Farmers, ranchers, food workers, company employees, and government officials are trying to keep the food supply chains flowing, but problems arise, and the main focus lately has been on meat. Conditions change by the hour, and the difficulties vary according to location and types of meat. The following stories provide some background to the unfolding situation:
A meat-supply crunch could mean higher prices, purchase limits, and smaller selections. This article looks at what consumers might expect.
Note: A shorter version of this post is in this week’s CAST Friday Notes newsletter. This blog post includes more links (new ones signified by **).
**The effects of the coronavirus pandemic have moved beyond meat processing plants and are now hitting dinner plates. Some fast-food outlets are changing menus; come stores are limiting sales; and alternative protein options are trying to fill in some of the lost sales.
The USDA and the Administration laid out “guidance specific to the meat processing industry to keep these critical facilities open while maintaining worker safety.”
Food workers have been hit hard by coronavirus, with at least 9,400 positive cases tied to meatpacking plants across 28 states.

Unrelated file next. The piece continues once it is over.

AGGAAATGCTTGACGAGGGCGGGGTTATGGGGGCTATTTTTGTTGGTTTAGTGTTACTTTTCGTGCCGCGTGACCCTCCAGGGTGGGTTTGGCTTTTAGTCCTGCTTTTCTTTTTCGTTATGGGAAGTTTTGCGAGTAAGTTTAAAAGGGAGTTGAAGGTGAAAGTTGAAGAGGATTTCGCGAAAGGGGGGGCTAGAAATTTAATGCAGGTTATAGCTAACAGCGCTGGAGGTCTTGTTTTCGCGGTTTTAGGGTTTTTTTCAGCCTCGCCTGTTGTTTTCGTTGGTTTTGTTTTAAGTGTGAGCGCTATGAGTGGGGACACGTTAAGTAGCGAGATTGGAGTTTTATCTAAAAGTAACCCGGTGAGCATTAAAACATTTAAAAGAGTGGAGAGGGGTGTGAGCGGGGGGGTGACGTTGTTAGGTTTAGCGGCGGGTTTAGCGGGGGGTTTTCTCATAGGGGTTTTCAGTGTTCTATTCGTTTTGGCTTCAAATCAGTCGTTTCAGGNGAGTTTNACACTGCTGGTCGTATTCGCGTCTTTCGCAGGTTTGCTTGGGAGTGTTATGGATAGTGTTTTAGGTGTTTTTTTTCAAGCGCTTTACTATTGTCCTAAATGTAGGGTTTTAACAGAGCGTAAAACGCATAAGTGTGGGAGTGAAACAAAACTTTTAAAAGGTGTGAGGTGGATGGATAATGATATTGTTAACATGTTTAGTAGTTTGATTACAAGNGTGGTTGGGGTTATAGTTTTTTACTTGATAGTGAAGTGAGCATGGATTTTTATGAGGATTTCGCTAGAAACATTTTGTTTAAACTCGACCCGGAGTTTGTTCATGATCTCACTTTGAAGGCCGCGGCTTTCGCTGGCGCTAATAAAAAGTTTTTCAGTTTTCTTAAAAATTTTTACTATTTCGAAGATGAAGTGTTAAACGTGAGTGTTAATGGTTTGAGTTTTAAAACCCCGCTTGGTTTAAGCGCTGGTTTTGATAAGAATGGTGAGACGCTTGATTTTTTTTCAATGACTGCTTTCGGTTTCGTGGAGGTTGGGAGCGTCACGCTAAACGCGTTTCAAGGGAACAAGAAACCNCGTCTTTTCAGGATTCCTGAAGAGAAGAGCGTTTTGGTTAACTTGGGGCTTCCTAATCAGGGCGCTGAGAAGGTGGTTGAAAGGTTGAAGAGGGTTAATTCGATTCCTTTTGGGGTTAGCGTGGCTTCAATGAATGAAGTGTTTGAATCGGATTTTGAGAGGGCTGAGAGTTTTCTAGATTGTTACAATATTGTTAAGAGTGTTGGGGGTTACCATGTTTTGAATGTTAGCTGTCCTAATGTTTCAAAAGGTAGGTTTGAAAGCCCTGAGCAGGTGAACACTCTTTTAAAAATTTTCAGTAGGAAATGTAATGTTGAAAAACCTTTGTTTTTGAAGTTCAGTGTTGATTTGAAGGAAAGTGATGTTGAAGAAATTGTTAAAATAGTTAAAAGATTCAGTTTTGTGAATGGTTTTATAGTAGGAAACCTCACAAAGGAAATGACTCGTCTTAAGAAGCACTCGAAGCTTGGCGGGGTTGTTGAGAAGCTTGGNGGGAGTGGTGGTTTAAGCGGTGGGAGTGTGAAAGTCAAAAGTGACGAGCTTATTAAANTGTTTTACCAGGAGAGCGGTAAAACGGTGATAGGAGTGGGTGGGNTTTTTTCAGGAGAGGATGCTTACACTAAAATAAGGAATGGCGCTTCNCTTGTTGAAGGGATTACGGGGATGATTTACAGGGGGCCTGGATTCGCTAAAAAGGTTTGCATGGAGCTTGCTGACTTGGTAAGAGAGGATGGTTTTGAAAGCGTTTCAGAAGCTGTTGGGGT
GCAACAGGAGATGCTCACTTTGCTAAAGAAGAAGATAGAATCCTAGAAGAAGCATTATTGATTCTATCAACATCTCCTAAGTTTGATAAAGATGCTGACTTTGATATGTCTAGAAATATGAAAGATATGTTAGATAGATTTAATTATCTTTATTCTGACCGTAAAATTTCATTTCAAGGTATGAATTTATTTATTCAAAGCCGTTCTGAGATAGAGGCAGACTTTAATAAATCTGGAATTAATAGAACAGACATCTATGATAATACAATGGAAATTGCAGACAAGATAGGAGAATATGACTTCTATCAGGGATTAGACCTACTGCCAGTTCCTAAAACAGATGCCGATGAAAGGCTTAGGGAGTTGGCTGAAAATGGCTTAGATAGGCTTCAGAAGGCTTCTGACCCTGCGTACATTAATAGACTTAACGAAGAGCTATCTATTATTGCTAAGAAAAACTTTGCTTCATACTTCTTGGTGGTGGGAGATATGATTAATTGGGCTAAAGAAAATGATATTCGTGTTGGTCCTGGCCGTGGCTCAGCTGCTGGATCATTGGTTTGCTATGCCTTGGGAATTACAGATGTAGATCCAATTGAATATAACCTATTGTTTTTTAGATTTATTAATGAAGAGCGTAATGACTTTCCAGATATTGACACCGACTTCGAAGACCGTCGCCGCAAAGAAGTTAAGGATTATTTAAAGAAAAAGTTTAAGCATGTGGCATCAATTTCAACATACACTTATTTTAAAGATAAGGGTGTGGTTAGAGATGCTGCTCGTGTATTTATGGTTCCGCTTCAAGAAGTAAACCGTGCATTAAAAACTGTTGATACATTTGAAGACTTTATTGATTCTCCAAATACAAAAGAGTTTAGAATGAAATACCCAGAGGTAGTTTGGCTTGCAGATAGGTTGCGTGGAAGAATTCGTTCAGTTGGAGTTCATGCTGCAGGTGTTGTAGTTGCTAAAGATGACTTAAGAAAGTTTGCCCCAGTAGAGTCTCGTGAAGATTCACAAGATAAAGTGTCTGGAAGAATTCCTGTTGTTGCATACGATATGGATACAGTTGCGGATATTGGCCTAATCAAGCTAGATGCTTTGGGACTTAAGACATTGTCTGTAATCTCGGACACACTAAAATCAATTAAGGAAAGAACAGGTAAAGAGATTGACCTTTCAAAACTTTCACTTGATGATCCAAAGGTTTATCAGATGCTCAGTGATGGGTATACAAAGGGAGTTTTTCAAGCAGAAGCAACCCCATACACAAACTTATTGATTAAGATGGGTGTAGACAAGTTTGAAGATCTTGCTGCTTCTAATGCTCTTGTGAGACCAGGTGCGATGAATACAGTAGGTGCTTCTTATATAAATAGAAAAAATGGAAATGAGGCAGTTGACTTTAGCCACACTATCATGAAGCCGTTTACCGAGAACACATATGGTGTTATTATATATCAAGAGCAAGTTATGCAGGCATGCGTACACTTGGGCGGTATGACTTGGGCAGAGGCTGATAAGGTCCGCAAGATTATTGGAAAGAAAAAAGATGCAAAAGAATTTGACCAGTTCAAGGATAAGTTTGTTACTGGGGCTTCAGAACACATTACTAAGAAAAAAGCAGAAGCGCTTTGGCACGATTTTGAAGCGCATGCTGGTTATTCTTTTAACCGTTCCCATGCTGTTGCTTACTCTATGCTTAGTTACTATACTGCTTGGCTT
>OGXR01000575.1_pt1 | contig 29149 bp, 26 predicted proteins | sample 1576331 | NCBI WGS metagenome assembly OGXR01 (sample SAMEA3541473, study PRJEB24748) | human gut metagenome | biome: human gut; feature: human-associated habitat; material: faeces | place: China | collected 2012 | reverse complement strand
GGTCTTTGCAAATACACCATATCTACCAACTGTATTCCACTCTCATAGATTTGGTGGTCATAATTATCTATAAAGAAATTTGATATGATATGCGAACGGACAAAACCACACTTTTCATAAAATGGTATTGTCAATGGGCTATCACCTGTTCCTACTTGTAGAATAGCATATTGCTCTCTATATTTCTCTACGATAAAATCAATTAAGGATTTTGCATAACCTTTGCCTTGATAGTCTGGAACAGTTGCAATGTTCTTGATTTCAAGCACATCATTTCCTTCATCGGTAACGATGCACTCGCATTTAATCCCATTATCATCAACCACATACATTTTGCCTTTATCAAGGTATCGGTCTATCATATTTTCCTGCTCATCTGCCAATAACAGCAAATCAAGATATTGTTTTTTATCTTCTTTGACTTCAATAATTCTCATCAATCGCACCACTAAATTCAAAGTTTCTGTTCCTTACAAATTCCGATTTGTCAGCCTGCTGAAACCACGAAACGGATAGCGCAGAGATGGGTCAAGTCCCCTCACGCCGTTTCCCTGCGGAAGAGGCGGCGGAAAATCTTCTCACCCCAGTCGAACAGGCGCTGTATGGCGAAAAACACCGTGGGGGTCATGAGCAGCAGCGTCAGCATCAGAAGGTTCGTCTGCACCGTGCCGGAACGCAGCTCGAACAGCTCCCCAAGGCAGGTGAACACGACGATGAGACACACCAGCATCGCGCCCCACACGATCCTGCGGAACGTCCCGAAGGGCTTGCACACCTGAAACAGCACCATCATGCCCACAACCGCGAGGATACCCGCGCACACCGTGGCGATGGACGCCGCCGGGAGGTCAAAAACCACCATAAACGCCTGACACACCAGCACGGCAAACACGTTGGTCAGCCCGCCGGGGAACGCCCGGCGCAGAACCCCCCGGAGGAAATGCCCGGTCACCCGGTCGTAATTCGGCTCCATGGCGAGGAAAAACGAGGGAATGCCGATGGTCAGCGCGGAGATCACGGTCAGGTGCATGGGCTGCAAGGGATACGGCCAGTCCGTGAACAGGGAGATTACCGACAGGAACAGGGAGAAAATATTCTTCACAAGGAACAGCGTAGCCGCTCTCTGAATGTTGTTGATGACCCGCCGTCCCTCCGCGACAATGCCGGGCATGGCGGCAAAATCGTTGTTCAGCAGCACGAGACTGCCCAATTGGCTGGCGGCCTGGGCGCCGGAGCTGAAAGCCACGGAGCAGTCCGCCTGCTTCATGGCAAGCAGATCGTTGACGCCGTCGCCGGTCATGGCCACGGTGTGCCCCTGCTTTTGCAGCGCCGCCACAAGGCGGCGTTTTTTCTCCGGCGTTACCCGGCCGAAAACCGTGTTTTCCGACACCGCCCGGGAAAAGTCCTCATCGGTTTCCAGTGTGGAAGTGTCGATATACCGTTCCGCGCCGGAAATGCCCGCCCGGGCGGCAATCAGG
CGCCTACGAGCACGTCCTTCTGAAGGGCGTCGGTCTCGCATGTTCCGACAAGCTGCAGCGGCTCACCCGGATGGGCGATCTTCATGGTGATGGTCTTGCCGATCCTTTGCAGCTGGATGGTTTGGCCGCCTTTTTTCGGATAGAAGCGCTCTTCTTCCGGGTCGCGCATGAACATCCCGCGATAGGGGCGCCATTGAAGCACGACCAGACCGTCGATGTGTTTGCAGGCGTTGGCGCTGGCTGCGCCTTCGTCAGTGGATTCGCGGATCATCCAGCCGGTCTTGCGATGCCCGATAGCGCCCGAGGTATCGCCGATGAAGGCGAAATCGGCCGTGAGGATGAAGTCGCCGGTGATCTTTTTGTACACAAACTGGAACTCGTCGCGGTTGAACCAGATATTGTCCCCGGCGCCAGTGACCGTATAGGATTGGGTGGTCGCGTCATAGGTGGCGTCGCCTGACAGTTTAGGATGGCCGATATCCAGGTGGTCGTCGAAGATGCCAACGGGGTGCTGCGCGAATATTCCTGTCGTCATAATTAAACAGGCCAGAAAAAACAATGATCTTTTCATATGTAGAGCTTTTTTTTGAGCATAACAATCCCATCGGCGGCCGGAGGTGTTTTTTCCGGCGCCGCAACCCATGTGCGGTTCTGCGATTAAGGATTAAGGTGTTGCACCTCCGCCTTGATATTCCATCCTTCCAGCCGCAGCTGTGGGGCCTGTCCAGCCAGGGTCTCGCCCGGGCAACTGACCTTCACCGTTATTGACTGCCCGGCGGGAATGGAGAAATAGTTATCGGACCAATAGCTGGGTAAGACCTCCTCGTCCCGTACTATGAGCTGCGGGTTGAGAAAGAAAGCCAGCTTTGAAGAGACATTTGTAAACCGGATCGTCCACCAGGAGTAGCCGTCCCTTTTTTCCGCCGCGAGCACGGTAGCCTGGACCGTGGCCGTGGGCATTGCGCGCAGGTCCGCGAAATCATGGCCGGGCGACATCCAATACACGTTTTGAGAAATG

A U.S. federal judge has dismissed a worker advocacy group’s lawsuit accusing a large meat producer of failing to adequately protect employees from coronavirus at a plant in Missouri.
**The Tyson pork processing plant in Waterloo is re-opening to limited production on Thursday. Employees will be forced to wear masks and have their temperatures taken. More than 16-hundred Iowa meatpacking workers have been diagnosed with coronavirus.
This Ohio State University expert looks at the financial and emotional tolls affecting farmers and ranchers as they deal with livestock, markets, and excruciating decisions.
** With a focus on meat/livestock production, renowned animal expert Temple Grandin discusses big operations, local operations, and the fragility of the supply chain.
**An Iowa State University professor looks at the five large companies that dominate the meat industry in the United States.
**Two Kansas State University agricultural economists advise against overreactions to a structure that has been years in the making.
According to these Purdue University experts, long-term strategies are needed to keep the nation’s meatpacking plants open and its food supply chain moving.
Many people are working hard to solve these problems, and there is one thing to keep in mind: our food itself is safe.
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